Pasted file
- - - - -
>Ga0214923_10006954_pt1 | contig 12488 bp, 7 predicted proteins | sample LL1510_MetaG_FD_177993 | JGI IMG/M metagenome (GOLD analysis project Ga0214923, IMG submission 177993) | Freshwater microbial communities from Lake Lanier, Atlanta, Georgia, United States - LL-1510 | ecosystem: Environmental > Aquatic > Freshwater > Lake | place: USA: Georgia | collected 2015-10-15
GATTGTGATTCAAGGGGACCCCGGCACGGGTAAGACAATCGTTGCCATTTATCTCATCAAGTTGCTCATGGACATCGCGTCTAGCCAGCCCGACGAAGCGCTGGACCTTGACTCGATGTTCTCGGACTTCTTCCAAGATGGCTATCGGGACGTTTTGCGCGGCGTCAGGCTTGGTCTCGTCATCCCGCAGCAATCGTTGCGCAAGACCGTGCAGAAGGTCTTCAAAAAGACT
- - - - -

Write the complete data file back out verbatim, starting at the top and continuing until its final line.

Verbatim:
>Ga0214923_10006954_pt1 | contig 12488 bp, 7 predicted proteins | sample LL1510_MetaG_FD_177993 | JGI IMG/M metagenome (GOLD analysis project Ga0214923, IMG submission 177993) | Freshwater microbial communities from Lake Lanier, Atlanta, Georgia, United States - LL-1510 | ecosystem: Environmental > Aquatic > Freshwater > Lake | place: USA: Georgia | collected 2015-10-15
GATTGTGATTCAAGGGGACCCCGGCACGGGTAAGACAATCGTTGCCATTTATCTCATCAAGTTGCTCATGGACATCGCGTCTAGCCAGCCCGACGAAGCGCTGGACCTTGACTCGATGTTCTCGGACTTCTTCCAAGATGGCTATCGGGACGTTTTGCGCGGCGTCAGGCTTGGTCTCGTCATCCCGCAGCAATCGTTGCGCAAGACCGTGCAGAAGGTCTTCAAAAAGACT